(33) ° Article 15 of the Merger Treaty. It may be thought that, if the Parliament had had in 1965 the powers which it has today, the need for collaboration between the Parliament and the other institutions would have been mentioned.

(34) ° Cited in note 32 above, at paragraph 16.

(35) ° See also, on the collaboration between the Commission and the Council in the context of Article 58 of the ECSC Treaty, the judgment in Case 244/81 Kloeckner-Werke v Commission [1983] ECR 1451.

(36) ° European Parliament Bulletin, No 34/73 of 19 October 1973, pp. 4 and 5.

(37) ° See Annex 5 to the application.

(38) ° Wyatt and Dashwood, European Community Law, 1993, p. 37.

(39) ° Annex 5 to the application.

(40) ° See also Jacobs and Corbett: The European Parliament, 1990, p. 166: The most serious difficulty for Parliament, however, arises where Council takes a decision in principle or subject to Parliament' s opinion before this opinion has been delivered (11 times in 1986, eight in 1987, 12 in 1988, seven in 1989).

(41) ° Resolution on relations between the European Parliament and the Council (OJ 1990 C 284, p. 58).

(42) ° OJ 1990 C 324, p. 125.

(43) ° See, on this point, the statements of the then President of the Council before the European Parliament on 9 October 1990 (OJ, Annex, No 3-394, Debates of the European Parliament, Session 90-91, p. 79).

(44) ° The phenomenon also occurs at the first reading stage in the cooperation procedure: the Council bodies on the one hand and the Parliamentary committees on the other consider legislative proposals at the same time.

(45) ° Article 189b of the EC Treaty.

(46) ° Article 189c of the EC Treaty.

(47) ° See OJ, Annex, No 3-386, Debates of the European Parliament, 1990-1991 Session, p. 32; EC Bulletin, 1/2-1990, point 1.6.6, and EC Bulletin, 4-1990, point 1.6.1.

(48) ° Case 114/81 [1982] ECR 3189.

(49) ° See, for example, Case C-388/92 Parliament v Council, cited in note 20 above.

(50) ° Which replaced Article 149(3) of the EEC Treaty, repealed by the Treaty on European Union. The Commission may also withdraw its proposal for a regulation. See point 6 of the resolution on the proposal for a Council Regulation on the termination of service of officials of 10 October 1985 (OJ 1985 C 288, p. 103).

(51) ° Op. cit., p. 47.

(52) ° Cited in note 42 above, p. 127.

(53) ° OJ 1993 C 268, p. 66 (Rule 36G).

(54) ° See on this point the Council' s reply of 1 April 1985 to Written Question No 1907/84 of Mr de Vries (OJ 1985 C 118, p. 12).

(55) ° The Council undertook, in its communication of 16 October 1973, cited above, to do this within one week. The legal value and binding nature of that undertaking would be questionable even if its terms were not so vague. On that point, see J.-P. Jacqué: La pratique des institutions communautaires et le développement de la structure institutionelle communautaire , in Die Dynamik des Europaeischen Gemeinschaftsrechts ° The dynamics of EC-law, R. Bieber and G. Ress, editors, 1987.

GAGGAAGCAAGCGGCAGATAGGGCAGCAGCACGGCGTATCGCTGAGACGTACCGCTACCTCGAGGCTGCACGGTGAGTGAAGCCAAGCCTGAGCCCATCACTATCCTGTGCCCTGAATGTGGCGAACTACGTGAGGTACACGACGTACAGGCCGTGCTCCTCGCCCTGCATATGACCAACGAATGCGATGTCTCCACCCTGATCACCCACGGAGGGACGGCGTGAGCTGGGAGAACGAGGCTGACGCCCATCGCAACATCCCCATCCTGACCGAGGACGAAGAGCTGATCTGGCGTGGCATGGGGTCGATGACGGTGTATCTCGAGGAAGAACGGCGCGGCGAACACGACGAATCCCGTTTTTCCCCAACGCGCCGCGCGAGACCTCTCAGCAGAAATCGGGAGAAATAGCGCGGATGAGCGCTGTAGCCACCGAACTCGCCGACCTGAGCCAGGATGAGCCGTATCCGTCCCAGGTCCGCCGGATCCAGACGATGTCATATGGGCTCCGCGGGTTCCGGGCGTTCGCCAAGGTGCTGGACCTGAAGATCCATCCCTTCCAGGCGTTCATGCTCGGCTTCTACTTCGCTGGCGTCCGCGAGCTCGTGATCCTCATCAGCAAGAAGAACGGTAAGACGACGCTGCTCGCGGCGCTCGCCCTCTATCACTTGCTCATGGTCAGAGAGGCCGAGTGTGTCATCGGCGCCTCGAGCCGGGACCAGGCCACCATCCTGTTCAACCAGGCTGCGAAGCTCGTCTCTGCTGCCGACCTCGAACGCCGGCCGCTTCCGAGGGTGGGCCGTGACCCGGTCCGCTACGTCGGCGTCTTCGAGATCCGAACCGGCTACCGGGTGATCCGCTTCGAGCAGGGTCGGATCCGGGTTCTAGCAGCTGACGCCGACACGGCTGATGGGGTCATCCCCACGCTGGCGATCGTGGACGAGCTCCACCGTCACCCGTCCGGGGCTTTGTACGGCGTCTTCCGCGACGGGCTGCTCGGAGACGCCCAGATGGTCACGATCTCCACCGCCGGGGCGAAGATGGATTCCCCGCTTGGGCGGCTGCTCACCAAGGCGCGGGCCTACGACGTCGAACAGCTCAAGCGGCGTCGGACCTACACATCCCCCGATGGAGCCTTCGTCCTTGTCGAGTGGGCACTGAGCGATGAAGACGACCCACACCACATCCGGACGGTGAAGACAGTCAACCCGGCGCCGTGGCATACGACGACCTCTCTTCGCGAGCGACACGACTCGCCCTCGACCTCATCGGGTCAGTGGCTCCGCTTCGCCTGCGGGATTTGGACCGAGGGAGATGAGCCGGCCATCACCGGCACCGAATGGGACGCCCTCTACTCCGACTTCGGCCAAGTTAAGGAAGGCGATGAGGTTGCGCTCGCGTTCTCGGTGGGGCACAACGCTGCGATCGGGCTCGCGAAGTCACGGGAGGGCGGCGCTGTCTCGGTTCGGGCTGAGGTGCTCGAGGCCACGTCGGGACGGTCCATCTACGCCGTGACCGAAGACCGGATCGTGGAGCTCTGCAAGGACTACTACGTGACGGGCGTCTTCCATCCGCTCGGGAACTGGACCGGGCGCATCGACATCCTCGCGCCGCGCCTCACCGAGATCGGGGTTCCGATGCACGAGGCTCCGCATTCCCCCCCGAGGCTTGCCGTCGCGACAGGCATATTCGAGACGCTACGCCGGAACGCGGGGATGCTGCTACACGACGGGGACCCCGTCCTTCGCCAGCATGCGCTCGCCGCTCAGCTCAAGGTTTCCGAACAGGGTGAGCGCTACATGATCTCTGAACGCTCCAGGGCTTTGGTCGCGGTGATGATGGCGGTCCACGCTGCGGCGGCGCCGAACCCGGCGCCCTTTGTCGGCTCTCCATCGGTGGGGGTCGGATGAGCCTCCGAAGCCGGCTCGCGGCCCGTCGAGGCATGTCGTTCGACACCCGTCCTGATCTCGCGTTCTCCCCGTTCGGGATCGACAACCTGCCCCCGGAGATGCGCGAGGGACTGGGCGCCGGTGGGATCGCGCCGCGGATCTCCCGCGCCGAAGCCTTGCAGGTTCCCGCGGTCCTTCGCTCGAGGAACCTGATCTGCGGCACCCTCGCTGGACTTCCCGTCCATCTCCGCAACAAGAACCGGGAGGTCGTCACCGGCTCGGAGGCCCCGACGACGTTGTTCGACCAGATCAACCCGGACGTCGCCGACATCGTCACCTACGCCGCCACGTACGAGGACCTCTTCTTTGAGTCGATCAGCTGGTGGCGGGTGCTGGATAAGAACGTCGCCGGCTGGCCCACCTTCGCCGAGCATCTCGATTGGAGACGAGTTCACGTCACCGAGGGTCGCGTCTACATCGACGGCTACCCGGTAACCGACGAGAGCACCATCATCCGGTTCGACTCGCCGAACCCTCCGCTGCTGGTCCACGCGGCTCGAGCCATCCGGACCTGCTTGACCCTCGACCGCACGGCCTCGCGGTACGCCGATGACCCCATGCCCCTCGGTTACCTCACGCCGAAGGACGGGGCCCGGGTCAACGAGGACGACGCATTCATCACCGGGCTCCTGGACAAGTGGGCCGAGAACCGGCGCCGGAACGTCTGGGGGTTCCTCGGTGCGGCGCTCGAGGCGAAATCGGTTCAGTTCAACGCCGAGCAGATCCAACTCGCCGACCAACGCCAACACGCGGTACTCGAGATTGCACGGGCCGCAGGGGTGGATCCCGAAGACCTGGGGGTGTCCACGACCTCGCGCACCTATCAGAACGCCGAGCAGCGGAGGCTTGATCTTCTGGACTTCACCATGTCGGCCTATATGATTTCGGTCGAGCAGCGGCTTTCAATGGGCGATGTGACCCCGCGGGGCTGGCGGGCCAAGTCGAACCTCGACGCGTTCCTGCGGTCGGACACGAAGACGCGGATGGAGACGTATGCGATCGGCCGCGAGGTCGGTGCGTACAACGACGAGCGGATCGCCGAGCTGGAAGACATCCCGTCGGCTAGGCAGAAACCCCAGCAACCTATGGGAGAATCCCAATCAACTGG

(56) ° See point 6 of the provisional report.

(57) ° Note 19 of the text of the regulation (version of 4 March 1993).

(58) ° Paragraph 15 of the application.

(59) ° Paragraph 4 of the reply.

(60) ° See the COREPER document of 1 April 1993, submitted to the Court: Pending the Opinion of the European Parliament, COREPER has examined the Commission proposal, with the following results. COREPER suggests that Council confirm these results, with the proviso that it will be requested to give its final views once Parliament has delivered its Opinion (emphasis added).

(61) ° See paragraph 5 of the explanatory memorandum in the Chabert report, annexed to the Council' s defence. See also the Rapporteur' s statement during the debate on 24 June 1993 (OJ 1993, Annex, No 3-432, Debates of the European Parliament, 1993-1994 Session, p. 323).

(62) ° Sir Leon Brittan stated at the debate on 26 May 1993: Finally I turn to the question of comitology. I want to make it quite clear that as far as the Commission is concerned we originally put forward the suggestion of a management committee. The Council has sought to insist on a regulatory committee (OJ 1993, Annex, No 3-431, p. 151).

(63) ° Which was the only really contentious issue: see the statement of 26 May 1993 of Rapporteur Chabert (OJ 1993, Annex, No 3-431, Debates of the European Parliament, 1993-1994 Session, p. 177).

(64) ° See the statement of Rapporteur Chabert at the debate on 14 July 1993 (OJ 1993, Annex, No 3-433, pp. 190 and 191).